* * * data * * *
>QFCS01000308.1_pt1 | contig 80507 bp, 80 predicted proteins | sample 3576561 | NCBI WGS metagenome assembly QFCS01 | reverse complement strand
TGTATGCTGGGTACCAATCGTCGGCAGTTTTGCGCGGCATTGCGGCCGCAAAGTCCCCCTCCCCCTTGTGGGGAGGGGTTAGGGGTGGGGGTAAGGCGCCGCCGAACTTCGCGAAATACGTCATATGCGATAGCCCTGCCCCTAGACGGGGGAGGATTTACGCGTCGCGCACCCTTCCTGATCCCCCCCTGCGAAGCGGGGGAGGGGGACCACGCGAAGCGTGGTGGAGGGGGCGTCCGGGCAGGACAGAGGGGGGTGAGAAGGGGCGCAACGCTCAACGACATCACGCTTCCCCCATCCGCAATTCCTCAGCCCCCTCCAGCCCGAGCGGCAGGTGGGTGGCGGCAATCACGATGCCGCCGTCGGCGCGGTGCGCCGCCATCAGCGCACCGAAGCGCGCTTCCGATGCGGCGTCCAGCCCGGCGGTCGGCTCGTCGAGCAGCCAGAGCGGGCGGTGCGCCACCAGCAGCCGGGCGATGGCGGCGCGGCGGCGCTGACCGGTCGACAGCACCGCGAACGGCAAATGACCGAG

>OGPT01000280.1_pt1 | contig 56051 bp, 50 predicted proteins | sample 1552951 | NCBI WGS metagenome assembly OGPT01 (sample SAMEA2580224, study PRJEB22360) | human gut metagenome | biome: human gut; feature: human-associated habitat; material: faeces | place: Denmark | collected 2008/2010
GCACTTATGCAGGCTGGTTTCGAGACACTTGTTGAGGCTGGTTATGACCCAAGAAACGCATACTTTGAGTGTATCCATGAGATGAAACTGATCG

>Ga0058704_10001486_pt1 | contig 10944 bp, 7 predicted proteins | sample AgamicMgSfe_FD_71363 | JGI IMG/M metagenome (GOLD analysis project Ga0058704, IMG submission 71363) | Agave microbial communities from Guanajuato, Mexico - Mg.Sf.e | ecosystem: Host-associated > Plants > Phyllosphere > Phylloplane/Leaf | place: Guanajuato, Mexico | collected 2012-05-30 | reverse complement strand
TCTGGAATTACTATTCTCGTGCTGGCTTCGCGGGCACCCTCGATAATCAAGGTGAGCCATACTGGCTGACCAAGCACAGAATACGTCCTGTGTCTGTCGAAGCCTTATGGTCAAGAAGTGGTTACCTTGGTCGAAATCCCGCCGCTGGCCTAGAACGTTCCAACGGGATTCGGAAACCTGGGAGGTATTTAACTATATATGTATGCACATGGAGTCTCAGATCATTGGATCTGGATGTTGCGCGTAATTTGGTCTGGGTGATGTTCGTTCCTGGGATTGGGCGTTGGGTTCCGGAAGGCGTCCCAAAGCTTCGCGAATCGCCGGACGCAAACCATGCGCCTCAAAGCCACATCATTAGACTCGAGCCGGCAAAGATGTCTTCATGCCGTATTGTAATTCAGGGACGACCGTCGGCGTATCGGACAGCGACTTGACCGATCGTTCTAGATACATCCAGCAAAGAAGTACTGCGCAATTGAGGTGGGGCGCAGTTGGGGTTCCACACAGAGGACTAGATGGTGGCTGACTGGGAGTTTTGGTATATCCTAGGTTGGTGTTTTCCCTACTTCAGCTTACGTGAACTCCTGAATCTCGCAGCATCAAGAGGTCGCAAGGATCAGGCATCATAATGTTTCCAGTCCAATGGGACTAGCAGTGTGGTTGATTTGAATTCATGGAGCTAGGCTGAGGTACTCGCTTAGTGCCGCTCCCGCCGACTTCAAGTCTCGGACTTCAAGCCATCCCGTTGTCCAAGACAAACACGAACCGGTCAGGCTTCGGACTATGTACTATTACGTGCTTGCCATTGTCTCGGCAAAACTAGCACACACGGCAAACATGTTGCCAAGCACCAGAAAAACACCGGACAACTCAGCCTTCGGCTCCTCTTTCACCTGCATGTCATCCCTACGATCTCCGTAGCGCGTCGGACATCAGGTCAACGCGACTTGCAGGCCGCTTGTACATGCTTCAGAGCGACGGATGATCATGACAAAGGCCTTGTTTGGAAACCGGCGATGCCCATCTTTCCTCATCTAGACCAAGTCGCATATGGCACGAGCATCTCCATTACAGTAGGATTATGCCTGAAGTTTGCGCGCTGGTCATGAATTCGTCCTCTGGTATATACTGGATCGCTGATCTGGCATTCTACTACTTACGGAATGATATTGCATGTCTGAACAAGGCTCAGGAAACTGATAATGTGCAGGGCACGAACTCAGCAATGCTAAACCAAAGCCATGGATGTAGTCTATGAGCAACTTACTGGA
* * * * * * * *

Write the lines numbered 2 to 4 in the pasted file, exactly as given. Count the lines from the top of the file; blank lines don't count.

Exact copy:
TGTATGCTGGGTACCAATCGTCGGCAGTTTTGCGCGGCATTGCGGCCGCAAAGTCCCCCTCCCCCTTGTGGGGAGGGGTTAGGGGTGGGGGTAAGGCGCCGCCGAACTTCGCGAAATACGTCATATGCGATAGCCCTGCCCCTAGACGGGGGAGGATTTACGCGTCGCGCACCCTTCCTGATCCCCCCCTGCGAAGCGGGGGAGGGGGACCACGCGAAGCGTGGTGGAGGGGGCGTCCGGGCAGGACAGAGGGGGGTGAGAAGGGGCGCAACGCTCAACGACATCACGCTTCCCCCATCCGCAATTCCTCAGCCCCCTCCAGCCCGAGCGGCAGGTGGGTGGCGGCAATCACGATGCCGCCGTCGGCGCGGTGCGCCGCCATCAGCGCACCGAAGCGCGCTTCCGATGCGGCGTCCAGCCCGGCGGTCGGCTCGTCGAGCAGCCAGAGCGGGCGGTGCGCCACCAGCAGCCGGGCGATGGCGGCGCGGCGGCGCTGACCGGTCGACAGCACCGCGAACGGCAAATGACCGAG

>OGPT01000280.1_pt1 | contig 56051 bp, 50 predicted proteins | sample 1552951 | NCBI WGS metagenome assembly OGPT01 (sample SAMEA2580224, study PRJEB22360) | human gut metagenome | biome: human gut; feature: human-associated habitat; material: faeces | place: Denmark | collected 2008/2010
GCACTTATGCAGGCTGGTTTCGAGACACTTGTTGAGGCTGGTTATGACCCAAGAAACGCATACTTTGAGTGTATCCATGAGATGAAACTGATCG